• Cathy
    January 1, 1970
    I loved this book. It was fascinating reading about the early lives of the royal children. Very interesting that it is faction and characters like Mrs Lala did exist. I never knew about Prince John either.
  • Sarah Beth
    January 1, 1970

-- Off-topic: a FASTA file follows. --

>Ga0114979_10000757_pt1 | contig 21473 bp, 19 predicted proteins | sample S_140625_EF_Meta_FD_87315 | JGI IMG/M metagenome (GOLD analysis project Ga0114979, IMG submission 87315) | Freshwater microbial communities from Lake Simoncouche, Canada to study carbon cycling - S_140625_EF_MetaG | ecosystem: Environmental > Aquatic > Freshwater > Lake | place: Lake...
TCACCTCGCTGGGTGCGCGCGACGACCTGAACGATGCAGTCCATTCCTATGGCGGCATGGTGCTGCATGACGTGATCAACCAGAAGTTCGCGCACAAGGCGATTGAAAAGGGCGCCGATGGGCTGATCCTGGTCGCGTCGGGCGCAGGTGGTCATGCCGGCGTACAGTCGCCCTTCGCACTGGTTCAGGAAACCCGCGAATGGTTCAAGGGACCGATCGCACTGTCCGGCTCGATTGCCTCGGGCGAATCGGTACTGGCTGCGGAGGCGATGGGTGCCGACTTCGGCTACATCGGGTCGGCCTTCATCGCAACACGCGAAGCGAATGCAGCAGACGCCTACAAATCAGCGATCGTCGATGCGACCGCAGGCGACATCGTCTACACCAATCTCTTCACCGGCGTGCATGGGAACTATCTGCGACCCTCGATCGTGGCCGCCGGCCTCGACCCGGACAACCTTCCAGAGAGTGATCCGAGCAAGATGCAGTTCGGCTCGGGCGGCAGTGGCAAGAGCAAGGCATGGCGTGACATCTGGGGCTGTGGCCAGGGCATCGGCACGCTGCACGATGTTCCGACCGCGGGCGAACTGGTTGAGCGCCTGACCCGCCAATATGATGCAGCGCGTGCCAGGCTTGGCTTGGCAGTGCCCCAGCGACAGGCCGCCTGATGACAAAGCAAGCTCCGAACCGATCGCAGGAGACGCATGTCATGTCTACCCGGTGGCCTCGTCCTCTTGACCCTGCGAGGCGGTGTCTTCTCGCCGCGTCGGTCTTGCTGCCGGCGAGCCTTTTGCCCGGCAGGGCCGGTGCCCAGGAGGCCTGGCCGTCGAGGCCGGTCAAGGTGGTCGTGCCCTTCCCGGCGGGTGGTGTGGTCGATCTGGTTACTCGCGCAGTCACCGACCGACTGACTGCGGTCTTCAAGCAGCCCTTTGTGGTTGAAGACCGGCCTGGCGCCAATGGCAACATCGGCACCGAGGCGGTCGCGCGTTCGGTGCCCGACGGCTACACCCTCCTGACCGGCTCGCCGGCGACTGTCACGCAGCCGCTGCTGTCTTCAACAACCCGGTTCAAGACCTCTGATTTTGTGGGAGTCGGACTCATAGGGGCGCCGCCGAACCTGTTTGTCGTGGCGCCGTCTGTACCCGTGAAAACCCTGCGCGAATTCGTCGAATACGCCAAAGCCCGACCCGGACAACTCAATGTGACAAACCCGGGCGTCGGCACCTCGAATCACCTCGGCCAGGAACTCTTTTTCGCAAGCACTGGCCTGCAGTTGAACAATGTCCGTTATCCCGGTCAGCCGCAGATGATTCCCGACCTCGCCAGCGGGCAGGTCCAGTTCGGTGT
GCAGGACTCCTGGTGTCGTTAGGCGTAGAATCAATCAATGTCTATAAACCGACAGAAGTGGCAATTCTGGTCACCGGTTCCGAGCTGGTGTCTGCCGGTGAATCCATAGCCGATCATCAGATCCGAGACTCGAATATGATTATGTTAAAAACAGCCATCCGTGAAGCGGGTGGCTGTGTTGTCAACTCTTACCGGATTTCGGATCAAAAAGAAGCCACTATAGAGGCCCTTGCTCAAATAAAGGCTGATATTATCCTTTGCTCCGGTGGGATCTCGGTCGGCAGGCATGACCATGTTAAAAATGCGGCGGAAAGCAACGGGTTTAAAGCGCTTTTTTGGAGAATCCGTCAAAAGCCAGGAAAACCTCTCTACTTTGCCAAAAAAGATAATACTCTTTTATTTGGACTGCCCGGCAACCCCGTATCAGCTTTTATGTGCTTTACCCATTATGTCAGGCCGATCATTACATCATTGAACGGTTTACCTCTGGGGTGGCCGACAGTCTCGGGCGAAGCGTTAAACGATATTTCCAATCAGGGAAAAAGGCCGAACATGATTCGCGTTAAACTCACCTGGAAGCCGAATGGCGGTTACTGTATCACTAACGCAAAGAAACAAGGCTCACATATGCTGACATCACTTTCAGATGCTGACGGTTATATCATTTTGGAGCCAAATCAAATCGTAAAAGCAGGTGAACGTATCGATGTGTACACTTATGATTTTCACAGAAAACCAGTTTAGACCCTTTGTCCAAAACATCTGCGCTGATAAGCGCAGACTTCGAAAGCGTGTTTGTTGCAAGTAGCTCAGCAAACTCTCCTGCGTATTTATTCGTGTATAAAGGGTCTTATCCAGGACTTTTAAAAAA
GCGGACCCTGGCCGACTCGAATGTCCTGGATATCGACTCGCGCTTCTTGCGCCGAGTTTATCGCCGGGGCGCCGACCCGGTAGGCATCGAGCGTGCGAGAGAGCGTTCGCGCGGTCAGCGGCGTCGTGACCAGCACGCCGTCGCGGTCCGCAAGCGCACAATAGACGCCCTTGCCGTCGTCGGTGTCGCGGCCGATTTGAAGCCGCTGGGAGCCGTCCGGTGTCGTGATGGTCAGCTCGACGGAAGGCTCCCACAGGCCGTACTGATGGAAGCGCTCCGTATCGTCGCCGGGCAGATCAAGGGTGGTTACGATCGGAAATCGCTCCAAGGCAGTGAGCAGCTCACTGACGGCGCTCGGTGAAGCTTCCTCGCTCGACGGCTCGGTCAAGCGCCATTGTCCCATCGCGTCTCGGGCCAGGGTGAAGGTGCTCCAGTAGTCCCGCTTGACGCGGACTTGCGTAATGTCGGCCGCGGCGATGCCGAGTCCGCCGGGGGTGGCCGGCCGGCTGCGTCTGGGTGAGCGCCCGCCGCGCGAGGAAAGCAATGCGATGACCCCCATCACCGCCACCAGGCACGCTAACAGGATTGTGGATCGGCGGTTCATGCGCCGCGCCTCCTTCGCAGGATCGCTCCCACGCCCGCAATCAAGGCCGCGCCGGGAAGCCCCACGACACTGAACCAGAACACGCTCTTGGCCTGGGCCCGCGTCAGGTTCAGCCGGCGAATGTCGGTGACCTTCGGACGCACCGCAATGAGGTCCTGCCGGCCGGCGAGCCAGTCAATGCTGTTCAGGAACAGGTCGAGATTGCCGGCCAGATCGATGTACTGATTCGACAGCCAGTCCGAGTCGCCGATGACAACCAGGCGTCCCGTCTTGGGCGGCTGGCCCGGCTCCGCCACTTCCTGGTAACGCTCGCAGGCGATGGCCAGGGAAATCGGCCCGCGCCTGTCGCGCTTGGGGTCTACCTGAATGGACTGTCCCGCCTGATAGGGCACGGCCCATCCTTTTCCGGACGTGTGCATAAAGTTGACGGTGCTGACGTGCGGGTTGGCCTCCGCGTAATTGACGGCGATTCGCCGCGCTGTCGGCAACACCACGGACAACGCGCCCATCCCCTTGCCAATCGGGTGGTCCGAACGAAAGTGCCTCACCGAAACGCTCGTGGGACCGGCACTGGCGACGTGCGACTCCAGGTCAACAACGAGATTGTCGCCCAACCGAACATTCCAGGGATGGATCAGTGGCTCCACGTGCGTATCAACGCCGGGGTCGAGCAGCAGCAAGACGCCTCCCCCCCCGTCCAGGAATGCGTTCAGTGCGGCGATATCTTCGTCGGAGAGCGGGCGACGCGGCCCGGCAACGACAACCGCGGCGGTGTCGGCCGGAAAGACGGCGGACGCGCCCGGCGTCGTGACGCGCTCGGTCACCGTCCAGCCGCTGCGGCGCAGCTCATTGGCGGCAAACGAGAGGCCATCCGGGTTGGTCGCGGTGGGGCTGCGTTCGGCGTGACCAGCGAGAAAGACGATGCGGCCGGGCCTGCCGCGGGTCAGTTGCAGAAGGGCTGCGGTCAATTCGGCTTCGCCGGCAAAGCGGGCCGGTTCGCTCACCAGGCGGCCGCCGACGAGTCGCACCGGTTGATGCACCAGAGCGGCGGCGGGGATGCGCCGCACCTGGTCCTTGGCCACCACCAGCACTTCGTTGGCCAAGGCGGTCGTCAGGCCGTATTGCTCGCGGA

Charlotte Bill is still a young nanny when she arrives at Sandringham, home to the Duke and Duchess of York. She begins caring for young David, Bertie, and their new little sister and is soon made the head nurse. As the family grows to include three more royal sons, Charlotte, known by her charges as Lala, cares and loves them as their own. Her unique position gives her access to royalty and prominent international figures, as well as the secrets of the royal family. Although Lala loves all the Charlotte Bill is still a young nanny when she arrives at Sandringham, home to the Duke and Duchess of York. She begins caring for young David, Bertie, and their new little sister and is soon made the head nurse. As the family grows to include three more royal sons, Charlotte, known by her charges as Lala, cares and loves them as their own. Her unique position gives her access to royalty and prominent international figures, as well as the secrets of the royal family. Although Lala loves all the York children, she is most devoted to the youngest, John, who is unwell and plagued by epilepsy from a young age. Lala devotes her life to her Johnnie and all the York children, who recognize her as the caring and devoted mother figure of their childhood. This is the second novel I have read by Karen Harper, having previously read Mistress Shakespeare. Harper does a credible job with her historical fiction and finds unique subjects, rather than rehashing the same historical figures often written about. Indeed, Charlotte Bill is a little known historical figure and she did devote her life to the York family and especially young Johnnie. As portrayed in the novel, Charlotte did have a hand in exposing the mistreatment of the children by the head nurse in charge when she arrived and was appointed head nurse when the other woman was dismissed. Charlotte is an example of an early type of career woman in that she devoted her life to her career, which meant she never married or had a family of her own. Harper does a great job of imagining the tension she may have experienced through this choice in the fictional creation of Chad. Despite her desire to marry, Charlotte feels an immense sense of duty and love for her royal charges and is also aware that her income is greatly needed to help support her aging parents. However, with the notable exception of Chad, Harper fails to give Charlotte any depth beyond her job. Her home, family, childhood, and early career are summarily passed over. Charlotte is not depicted visiting her family in a single scene. After her time as nanny for the royals is over, the last several decades of her life are skipped over. Although clearly the focus of this novel is on her most important job, it would have given Charlotte more depth and realism to make her a fully fledged individual with a life before and beyond nanny to the York children. It was interesting to see how Harper portrays David, the heir to the throne, as conflicted and self-important even early on and from the eye's of his childhood caretaker. Chad tells Charlotte that David is "jealous of your love and attention for his younger brother, whom he considers damaged and unimportant compared to him." Charlotte's argument that David was attracted to women who resembled his first nanny, the one that was so cruel to him and poor Bertie, is verified by historical record and his marriage to the domineering Wallis Simpson. Likewise, Johnnie and Charlotte's encounter with Theodore Roosevelt was based on factual events as were their interactions with the doomed Ramonov children. As someone with great insight and inside information into the royal family, Charlotte Bill provided an interesting narrator and a unique perspective on the British royal family in the early twentieth century.